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Kids and Pets: What to Do if Your Pet Turns Mean

Pet Turns Mean

Shelters are wonderful places to find your next furry BFF. And you’re helping give an animal a forever home. But what happens if the dog or cat starts showing signs of aggression?

The solution is all about noticing the warning signs and managing the behavior before it escalates into something you can’t control.

Dogs and Why They Act Out

Dog aggression can show up in separation anxiety and destruction, biting, and fear among other things. One of the first things to do is remain calm.

Dogs pick up on panic in a human which can increase their anxiety. Your dog didn’t come out of the womb as an aggressive pup. That behavior happened over time.

Defining Canine Aggression

Aggression is a catch-all term for a whole host of behavior issues. Know that things like teeth baring, lunging or growling is the precursor to a bite. Take a good look at what is upsetting your dog. Is it a male or a female human? Is it another dog and he is guarding you and his new territory?

Determining the cause will help you deal with working out the problem. Call your vet and get a recommendation for a behavior expert. If you have adopted a senior dog, he may be suffering from confusion and that could make him lash out because he feels insecure.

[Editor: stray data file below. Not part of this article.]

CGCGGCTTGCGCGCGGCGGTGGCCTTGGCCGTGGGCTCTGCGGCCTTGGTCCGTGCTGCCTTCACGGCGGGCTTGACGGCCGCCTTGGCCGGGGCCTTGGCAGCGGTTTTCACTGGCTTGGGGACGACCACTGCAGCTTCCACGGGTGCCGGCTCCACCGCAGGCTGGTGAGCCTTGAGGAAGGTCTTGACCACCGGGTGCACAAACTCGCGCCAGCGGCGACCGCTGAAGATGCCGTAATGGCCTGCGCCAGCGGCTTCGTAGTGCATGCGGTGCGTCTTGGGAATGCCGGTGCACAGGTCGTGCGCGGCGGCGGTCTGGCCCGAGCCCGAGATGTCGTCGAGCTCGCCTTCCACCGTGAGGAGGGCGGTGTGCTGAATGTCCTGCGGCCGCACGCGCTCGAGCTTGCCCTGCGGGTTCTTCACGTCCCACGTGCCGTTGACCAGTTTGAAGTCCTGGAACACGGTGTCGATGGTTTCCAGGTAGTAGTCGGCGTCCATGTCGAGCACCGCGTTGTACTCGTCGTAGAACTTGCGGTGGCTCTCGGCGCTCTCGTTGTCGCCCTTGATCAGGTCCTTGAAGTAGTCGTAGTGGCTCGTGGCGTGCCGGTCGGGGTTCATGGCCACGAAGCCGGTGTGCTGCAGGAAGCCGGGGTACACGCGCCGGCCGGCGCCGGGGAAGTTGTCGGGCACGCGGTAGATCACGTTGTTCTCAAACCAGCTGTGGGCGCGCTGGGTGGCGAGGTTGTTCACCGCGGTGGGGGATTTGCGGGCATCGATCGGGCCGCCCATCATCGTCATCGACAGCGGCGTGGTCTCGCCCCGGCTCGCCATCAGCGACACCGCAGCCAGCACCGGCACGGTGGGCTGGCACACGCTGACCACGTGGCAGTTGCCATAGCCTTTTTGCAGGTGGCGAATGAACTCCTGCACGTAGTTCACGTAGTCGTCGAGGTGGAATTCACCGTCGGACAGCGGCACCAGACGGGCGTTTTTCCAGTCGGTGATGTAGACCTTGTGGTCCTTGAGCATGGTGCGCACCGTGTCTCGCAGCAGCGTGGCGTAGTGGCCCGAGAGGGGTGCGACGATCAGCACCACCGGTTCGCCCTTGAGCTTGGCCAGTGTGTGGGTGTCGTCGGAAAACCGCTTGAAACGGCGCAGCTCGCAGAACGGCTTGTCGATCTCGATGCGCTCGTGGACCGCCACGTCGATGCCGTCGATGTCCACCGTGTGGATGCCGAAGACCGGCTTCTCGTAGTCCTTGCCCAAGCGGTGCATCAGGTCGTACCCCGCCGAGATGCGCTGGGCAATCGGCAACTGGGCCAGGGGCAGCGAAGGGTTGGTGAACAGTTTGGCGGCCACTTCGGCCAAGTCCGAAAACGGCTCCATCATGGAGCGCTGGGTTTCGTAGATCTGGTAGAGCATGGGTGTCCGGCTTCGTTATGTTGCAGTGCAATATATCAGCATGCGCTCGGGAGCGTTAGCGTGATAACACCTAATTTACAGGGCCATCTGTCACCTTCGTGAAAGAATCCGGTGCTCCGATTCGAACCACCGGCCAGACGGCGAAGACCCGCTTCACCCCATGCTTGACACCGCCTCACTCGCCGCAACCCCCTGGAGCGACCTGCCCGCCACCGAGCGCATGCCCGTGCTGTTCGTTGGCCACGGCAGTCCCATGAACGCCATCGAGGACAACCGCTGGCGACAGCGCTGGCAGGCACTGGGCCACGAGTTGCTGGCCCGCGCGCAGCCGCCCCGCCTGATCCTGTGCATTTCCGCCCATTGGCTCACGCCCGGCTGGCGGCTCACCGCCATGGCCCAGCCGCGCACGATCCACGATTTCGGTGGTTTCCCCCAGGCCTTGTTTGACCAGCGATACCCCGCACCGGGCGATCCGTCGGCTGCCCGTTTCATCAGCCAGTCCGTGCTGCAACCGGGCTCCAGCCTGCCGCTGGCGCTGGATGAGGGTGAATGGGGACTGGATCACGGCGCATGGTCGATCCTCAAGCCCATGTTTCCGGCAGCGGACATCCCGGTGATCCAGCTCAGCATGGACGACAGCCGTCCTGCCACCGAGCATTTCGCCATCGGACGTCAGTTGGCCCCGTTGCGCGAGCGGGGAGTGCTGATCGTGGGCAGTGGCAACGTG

Can Dog Aggression Be Cured?

It can be managed, certainly. If you are afraid your dog will bite, a way to manage this is to use a soft muzzle and work with a trainer.

Some behaviors can be minimized and even eliminated especially when you understand the warning signs and cut off the behavior before it escalates.

Cats: How to Handle Feline Aggression

Cats can show the signs of aggression just like dogs and there are signs to pick up on just as you can with dogs. For cats, aggression can show itself in a couple of ways.

Play Aggression

We’ve all laughed at cat videos watching kittens rock back and forth, move sideways and pounce. This is part of their normal hunting behavior using an element of surprise.

The best way to short cut any aggression that is tied to play is to distract the cat before she moves into attack mode. Using play is helpful to disengage her but keep your hands and feet out of the way.

Petting Aggression

Has this happened to you? Your cat is perched on your lap, you’re petting her and bam! She turns, bites you and jumps down.

You may be scratching your head wondering what just happened and here’s one answer. Cats feel static electricity in a big way. Your hand could be creating that static and it’s painful so she lashes out.

If your cat’s aggression turns intense, reach out to a cat behaviorist for help.

Aggression in your pet isn’t fatal. Put a plan in place and work to read the signs and short circuit the behavior.

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Is Your Kid Drinking? How to Open Up Lines of Communication

Kids and Drinking